We arrived at Bart and Urby’s around nine o’clock. What I didn’t know is there was a bar and patio that separates the casual bar goer from the actual venue, The Other Side. The bar itself acts as a kind of decompression chamber, a way to get a buzz on to draw focus away from the inevitable Tinnitus. Also, who could say no to $2 Yuenglings on tap? The bar has a mahogany aesthetic with paintings of cats and rabbits done in a Picasso-esque style, divided into separate triangular portions. Here, fans and band members alike stock up on alcohol and conversation.
The Other Side is a tiny brick rectangle that acts as a tunnel, blasting concentrated sound. If played too loud, a band goes from playing music to harmonic fuzz. The first act, a two piece band called Clerikal Error, is content with this. Their chords washed out in a screeching echo, rendering them indistinguishable.
“Don’t cheer us. We’re really not that good.” The drummer says.
They played a few seemingly original songs and a possible cover before they’re stopped by an unknown figure, probably the sound guy, hanging in the back.
“Huh. I guess that was our last song.” They wave to a crowd of about a dozen and saunter off stage.
I head back to the bar for another Yuengling only to find myself accepting a shot of Jager, along with beer of course. A significantly larger crowd files in for Bloodeagle, a three piece metal band and arguably the headliner. A clear divide is set up for those who want to drink and listen and those who want to mosh. Bloodeagle opens their show with a Stone Cold Steve Austin video before kicking out their thrashy jams. Arms and legs overwhelm a couple moshing newbies, who have seized up like statues. They are pummeled out of the pit. Thirty seconds into the first song and the concrete floor is decorated with broken glass and beer residue. Eventually blood would mix in as another mosher leaves, clutching his wrist. A maroon swirl would soon turn into a smear as a couple metal heads intentionally slide through it. Bloodeagle finished their set with a cover of “For Whom The Bell Tolls” by Metallica, appeasing repressed long hairs like myself and an older crowd unaware that metal survived the 80s. Bloodeagle came, saw and conquered.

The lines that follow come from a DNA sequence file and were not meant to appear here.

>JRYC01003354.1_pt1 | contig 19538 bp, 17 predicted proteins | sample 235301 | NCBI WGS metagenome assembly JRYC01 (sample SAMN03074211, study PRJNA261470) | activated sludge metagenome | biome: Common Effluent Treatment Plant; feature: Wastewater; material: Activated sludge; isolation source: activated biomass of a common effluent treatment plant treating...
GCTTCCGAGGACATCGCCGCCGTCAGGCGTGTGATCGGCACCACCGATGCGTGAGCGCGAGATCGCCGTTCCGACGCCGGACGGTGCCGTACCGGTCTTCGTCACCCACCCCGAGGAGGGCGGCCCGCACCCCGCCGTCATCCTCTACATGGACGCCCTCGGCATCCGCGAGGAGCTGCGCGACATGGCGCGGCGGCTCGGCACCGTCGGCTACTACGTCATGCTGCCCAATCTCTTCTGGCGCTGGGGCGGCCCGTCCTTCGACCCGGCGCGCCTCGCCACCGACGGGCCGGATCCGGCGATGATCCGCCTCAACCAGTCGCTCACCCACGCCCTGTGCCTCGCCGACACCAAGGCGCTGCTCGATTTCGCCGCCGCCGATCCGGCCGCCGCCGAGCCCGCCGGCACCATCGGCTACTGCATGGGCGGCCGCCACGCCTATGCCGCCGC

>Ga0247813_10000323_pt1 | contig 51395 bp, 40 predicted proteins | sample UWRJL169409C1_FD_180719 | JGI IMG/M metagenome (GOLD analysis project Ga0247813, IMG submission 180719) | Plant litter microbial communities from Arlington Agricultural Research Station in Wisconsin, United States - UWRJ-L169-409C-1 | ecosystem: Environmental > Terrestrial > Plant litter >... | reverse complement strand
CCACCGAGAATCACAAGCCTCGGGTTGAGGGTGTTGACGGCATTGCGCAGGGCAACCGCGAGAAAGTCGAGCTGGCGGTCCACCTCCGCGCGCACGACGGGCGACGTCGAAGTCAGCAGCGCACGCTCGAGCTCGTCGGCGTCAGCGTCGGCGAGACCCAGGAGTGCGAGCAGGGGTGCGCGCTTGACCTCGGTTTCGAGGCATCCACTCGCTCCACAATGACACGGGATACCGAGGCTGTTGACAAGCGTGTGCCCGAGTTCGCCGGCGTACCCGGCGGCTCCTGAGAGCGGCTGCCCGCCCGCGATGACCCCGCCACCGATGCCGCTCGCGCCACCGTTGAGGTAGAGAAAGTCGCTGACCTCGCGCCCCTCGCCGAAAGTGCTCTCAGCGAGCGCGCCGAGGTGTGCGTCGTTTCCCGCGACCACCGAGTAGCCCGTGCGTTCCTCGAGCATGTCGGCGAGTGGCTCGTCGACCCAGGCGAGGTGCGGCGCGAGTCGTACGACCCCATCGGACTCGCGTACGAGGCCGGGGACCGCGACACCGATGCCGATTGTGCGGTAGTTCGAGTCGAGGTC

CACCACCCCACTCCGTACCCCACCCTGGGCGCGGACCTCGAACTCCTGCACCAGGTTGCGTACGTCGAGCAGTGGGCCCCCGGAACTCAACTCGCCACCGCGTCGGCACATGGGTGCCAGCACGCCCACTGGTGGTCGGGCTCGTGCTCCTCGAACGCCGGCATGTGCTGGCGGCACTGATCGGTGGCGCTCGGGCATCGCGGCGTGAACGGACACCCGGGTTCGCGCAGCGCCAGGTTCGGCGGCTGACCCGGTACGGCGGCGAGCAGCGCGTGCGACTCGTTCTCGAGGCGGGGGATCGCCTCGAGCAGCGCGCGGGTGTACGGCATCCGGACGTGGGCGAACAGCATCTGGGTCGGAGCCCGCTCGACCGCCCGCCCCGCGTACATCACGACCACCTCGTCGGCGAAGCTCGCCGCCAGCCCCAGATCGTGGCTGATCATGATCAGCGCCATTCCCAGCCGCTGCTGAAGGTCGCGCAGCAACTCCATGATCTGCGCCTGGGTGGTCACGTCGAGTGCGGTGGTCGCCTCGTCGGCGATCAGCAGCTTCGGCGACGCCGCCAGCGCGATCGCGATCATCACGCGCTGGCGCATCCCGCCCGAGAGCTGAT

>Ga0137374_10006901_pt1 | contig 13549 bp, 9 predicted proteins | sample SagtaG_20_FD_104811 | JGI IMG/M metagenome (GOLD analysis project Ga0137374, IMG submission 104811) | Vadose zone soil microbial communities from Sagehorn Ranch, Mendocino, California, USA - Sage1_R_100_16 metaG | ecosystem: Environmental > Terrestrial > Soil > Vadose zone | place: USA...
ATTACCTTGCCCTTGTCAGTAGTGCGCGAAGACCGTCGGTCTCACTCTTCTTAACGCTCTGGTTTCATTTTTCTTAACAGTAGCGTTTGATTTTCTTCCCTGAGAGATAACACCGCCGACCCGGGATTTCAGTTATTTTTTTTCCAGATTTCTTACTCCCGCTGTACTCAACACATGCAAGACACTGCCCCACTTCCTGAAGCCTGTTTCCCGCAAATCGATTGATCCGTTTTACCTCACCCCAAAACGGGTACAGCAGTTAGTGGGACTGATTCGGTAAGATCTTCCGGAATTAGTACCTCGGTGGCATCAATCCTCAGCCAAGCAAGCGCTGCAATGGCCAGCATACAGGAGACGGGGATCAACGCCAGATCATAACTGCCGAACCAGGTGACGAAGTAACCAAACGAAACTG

Another beer or two (maybe) and Foul Taste is mostly set up. The crowd has noticeably cleared out but there is still an ebullient few ready for a band with the succinctness of punk and guttural growls of black metal.
“I’m kinda high.” The singer announces, unbuttoning his flannel shirt.
Out of the three bands, Foul Taste does the best job balancing their sound to avoid incoherency. The singer looks out toward the crowd with an air of confusion before muttering into the microphone. In the far corner I see the man who told me about this place. A short man with a long trench coat on, black hair mostly contained by a fedora. What are the odds of seeing him here? I sardonically debate myself. Foul Taste finishes a song with primal screaming which, when echoed, was shockingly eloquent.
“I didn’t write lyrics for that song yet.” The singer states. Apophenia at its finest.
They finish their set with a cover of “Paranoid” by Black Sabbath, replacing their singer with an unabashed dreadlocked man. I later learn it was the singer of the actual headliner, a sludge metal band called Earthmouth. Unfortunately, I left before they took stage.
Outside, Wilkes Barre is damp. I am sufficiently tipsy with a static ringing in my ear that would last until morning. But that monotonous ringing would be a steady reminder of a night filled with solid music, good drinks and splendid people.